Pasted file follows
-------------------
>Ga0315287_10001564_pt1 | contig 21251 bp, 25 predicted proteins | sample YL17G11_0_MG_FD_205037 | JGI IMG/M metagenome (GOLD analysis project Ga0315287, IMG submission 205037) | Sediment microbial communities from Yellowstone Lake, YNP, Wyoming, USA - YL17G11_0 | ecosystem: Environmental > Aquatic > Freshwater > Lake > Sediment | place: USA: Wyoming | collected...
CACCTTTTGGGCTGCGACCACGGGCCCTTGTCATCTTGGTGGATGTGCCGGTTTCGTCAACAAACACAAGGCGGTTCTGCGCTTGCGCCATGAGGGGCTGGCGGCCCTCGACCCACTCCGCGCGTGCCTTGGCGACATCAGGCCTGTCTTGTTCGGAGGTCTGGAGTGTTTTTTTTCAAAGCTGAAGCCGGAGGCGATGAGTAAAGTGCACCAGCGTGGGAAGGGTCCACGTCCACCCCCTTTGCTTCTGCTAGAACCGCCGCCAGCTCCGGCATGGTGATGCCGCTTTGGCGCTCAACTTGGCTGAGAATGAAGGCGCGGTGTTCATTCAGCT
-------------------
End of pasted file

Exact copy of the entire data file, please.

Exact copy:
>Ga0315287_10001564_pt1 | contig 21251 bp, 25 predicted proteins | sample YL17G11_0_MG_FD_205037 | JGI IMG/M metagenome (GOLD analysis project Ga0315287, IMG submission 205037) | Sediment microbial communities from Yellowstone Lake, YNP, Wyoming, USA - YL17G11_0 | ecosystem: Environmental > Aquatic > Freshwater > Lake > Sediment | place: USA: Wyoming | collected...
CACCTTTTGGGCTGCGACCACGGGCCCTTGTCATCTTGGTGGATGTGCCGGTTTCGTCAACAAACACAAGGCGGTTCTGCGCTTGCGCCATGAGGGGCTGGCGGCCCTCGACCCACTCCGCGCGTGCCTTGGCGACATCAGGCCTGTCTTGTTCGGAGGTCTGGAGTGTTTTTTTTCAAAGCTGAAGCCGGAGGCGATGAGTAAAGTGCACCAGCGTGGGAAGGGTCCACGTCCACCCCCTTTGCTTCTGCTAGAACCGCCGCCAGCTCCGGCATGGTGATGCCGCTTTGGCGCTCAACTTGGCTGAGAATGAAGGCGCGGTGTTCATTCAGCT